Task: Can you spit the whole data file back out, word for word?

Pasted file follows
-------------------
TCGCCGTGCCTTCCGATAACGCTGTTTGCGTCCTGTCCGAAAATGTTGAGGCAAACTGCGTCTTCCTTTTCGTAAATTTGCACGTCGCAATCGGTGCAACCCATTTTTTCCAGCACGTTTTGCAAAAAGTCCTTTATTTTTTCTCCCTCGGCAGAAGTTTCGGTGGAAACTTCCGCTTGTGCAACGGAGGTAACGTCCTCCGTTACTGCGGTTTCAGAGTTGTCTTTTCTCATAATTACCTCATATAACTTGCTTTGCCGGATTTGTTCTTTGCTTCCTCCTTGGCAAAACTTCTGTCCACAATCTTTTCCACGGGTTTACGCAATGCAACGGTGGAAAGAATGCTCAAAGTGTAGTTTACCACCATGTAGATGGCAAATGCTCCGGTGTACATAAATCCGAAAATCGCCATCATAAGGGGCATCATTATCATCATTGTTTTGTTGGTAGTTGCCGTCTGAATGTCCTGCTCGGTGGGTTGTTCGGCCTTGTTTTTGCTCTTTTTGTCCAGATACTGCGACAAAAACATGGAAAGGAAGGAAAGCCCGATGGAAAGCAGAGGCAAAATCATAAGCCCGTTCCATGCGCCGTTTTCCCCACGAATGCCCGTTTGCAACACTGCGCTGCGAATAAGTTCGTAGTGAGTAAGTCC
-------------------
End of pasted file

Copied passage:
TCGCCGTGCCTTCCGATAACGCTGTTTGCGTCCTGTCCGAAAATGTTGAGGCAAACTGCGTCTTCCTTTTCGTAAATTTGCACGTCGCAATCGGTGCAACCCATTTTTTCCAGCACGTTTTGCAAAAAGTCCTTTATTTTTTCTCCCTCGGCAGAAGTTTCGGTGGAAACTTCCGCTTGTGCAACGGAGGTAACGTCCTCCGTTACTGCGGTTTCAGAGTTGTCTTTTCTCATAATTACCTCATATAACTTGCTTTGCCGGATTTGTTCTTTGCTTCCTCCTTGGCAAAACTTCTGTCCACAATCTTTTCCACGGGTTTACGCAATGCAACGGTGGAAAGAATGCTCAAAGTGTAGTTTACCACCATGTAGATGGCAAATGCTCCGGTGTACATAAATCCGAAAATCGCCATCATAAGGGGCATCATTATCATCATTGTTTTGTTGGTAGTTGCCGTCTGAATGTCCTGCTCGGTGGGTTGTTCGGCCTTGTTTTTGCTCTTTTTGTCCAGATACTGCGACAAAAACATGGAAAGGAAGGAAAGCCCGATGGAAAGCAGAGGCAAAATCATAAGCCCGTTCCATGCGCCGTTTTCCCCACGAATGCCCGTTTGCAACACTGCGCTGCGAATAAGTTCGTAGTGAGTAAGTCC